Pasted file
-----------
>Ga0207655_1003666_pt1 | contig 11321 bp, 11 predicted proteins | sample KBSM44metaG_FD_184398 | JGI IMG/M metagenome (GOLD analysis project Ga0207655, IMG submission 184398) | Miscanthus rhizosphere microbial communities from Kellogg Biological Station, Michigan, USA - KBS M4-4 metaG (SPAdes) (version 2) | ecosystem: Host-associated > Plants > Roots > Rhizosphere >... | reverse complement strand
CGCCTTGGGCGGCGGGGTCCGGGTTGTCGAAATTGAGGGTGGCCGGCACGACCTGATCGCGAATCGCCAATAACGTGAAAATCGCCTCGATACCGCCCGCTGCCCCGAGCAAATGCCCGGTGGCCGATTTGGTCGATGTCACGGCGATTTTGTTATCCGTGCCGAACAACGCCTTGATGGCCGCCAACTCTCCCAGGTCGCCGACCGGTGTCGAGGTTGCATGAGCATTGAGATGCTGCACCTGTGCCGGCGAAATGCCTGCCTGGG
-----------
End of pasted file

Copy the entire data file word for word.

>Ga0207655_1003666_pt1 | contig 11321 bp, 11 predicted proteins | sample KBSM44metaG_FD_184398 | JGI IMG/M metagenome (GOLD analysis project Ga0207655, IMG submission 184398) | Miscanthus rhizosphere microbial communities from Kellogg Biological Station, Michigan, USA - KBS M4-4 metaG (SPAdes) (version 2) | ecosystem: Host-associated > Plants > Roots > Rhizosphere >... | reverse complement strand
CGCCTTGGGCGGCGGGGTCCGGGTTGTCGAAATTGAGGGTGGCCGGCACGACCTGATCGCGAATCGCCAATAACGTGAAAATCGCCTCGATACCGCCCGCTGCCCCGAGCAAATGCCCGGTGGCCGATTTGGTCGATGTCACGGCGATTTTGTTATCCGTGCCGAACAACGCCTTGATGGCCGCCAACTCTCCCAGGTCGCCGACCGGTGTCGAGGTTGCATGAGCATTGAGATGCTGCACCTGTGCCGGCGAAATGCCTGCCTGGG